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Genomic epidemiology of SARS-CoV-2 in Guangdong Province, China

Our take —

This study, available as a preprint and thus not yet peer-reviewed, analyzed epidemiological data from 1,388 positive COVID-19 cases in Guangdong Province, China, and generated 53 SARS-CoV-2 viral genomes that were analyzed alongside previously published sequences. The authors find that most infections in Guangdong between January and March 2020 were a result of virus importations from elsewhere, and that chains of local transmission were limited in size and duration. Their study showed that the large-scale surveillance and intervention measures implemented in Guangdong were effective in interrupting community transmission.

Study design

Other

Study population and setting

The study population includes 1,388 confirmed cases (out of 1.6 million tests) of SARS-CoV-2 in Guangdong Province, China between January 30 and March 19, 2020. A total of 53 SARS-CoV-2 genomes were generated from these 1,388 positives and analyzed alongside 177 previously published sequences from GISAID. These 177 published genomes included 73 sequences from China, 17 of which were also from Guangdong. The purpose of the study was to investigate the timing and relative contributions of imported cases versus local transmission and how transmission patterns reflected emergency response measures in Guangdong.

Summary of Main Findings

The authors found that approximately 25% of the 1,388 confirmed cases in Guangdong were due to local transmission, and two-thirds were linked to travel, specifically from Hubei Province, where COVID-19 was first identified. Over half of the locally acquired cases were linked to household transmissions. Analysis of the 53 virus sequences generated as part of this study showed that the sequences were similar to genomes from all over China and from other countries, which confirms that most of the cases in Guangdong were linked to travel rather than local community transmission. Analyzing the mutations in these genomes (through Bayesian techniques) also showed that the virus was imported multiple times into Guangdong during the second half of January 2020.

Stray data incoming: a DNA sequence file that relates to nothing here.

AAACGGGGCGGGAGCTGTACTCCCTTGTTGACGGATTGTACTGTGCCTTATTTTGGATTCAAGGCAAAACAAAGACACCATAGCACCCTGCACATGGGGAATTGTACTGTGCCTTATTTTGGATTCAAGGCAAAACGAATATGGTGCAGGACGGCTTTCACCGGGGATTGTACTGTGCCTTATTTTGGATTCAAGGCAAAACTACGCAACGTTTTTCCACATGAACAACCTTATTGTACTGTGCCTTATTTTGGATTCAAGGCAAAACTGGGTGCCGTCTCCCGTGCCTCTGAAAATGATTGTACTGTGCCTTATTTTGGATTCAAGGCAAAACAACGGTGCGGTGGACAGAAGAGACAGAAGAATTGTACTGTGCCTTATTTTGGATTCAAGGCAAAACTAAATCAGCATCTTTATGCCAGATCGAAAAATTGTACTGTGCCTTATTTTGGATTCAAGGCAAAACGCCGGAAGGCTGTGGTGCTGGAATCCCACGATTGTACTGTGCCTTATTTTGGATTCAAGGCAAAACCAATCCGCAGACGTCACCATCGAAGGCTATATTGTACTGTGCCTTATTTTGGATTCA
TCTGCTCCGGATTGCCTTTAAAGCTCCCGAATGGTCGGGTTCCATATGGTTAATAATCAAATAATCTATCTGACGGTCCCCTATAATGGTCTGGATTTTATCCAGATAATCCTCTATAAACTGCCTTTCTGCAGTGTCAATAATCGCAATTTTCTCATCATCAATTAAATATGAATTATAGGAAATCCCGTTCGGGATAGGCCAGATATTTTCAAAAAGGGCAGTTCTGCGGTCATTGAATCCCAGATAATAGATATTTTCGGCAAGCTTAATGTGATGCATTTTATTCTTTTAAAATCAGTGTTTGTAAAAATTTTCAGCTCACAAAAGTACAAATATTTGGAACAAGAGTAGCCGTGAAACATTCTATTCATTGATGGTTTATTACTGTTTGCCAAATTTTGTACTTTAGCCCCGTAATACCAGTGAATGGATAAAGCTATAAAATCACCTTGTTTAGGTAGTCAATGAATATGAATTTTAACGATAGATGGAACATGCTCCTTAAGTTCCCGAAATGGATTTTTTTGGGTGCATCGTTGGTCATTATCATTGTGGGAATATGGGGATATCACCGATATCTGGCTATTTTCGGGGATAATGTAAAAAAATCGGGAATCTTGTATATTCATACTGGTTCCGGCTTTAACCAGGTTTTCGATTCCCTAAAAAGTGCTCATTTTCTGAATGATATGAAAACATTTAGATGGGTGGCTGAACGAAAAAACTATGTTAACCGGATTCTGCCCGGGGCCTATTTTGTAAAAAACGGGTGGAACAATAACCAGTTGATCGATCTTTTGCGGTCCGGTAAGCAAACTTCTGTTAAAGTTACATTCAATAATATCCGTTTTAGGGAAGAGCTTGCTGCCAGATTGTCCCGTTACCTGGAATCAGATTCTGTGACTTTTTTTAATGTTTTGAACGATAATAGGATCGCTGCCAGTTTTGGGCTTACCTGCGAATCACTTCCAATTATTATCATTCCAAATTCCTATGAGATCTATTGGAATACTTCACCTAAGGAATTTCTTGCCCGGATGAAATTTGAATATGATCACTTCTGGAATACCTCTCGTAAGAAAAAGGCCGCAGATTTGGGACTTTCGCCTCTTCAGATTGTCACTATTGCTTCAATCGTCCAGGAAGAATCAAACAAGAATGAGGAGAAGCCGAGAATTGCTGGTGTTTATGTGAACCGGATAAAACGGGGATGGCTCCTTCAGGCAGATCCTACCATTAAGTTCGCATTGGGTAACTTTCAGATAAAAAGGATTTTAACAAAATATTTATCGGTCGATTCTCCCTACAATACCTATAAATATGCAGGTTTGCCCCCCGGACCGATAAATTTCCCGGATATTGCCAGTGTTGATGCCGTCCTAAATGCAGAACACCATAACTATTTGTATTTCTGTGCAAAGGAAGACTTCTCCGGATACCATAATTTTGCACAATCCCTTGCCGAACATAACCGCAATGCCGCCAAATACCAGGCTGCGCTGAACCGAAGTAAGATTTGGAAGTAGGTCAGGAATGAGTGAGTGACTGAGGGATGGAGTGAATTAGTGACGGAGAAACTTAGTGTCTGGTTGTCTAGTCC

Study Strengths

Availability of both epidemiological and genetic data for the 53 sequenced cases is a strength of this study, as the two data types can be compared and often support each other’s findings. Additionally, the methodology is clear and very detailed, and the code used for the analyses was provided by the authors. The study also clearly outlines the strengths and limitations of phylogenetic analysis, which helps reader interpret the strength of the conclusions.

Limitations

Because surveillance in Guangdong was targeted towards travelers, the data may overestimate the proportion of travel-associated cases. Additionally, limited sampling of COVID-19 from other Chinese provinces during this period may have led to underestimating the number of introductions into the region. Finally, limited mutations and high similarity of virus genomes, especially early in the outbreak, makes it difficult to determine the exact patterns of viral spread.

Value added

By showing that most cases of COVID-19 from January to March 2020 were due to travel rather than local transmission, this paper highlights the effectiveness of surveillance and intervention measures implemented in Guangdong in reducing local transmission.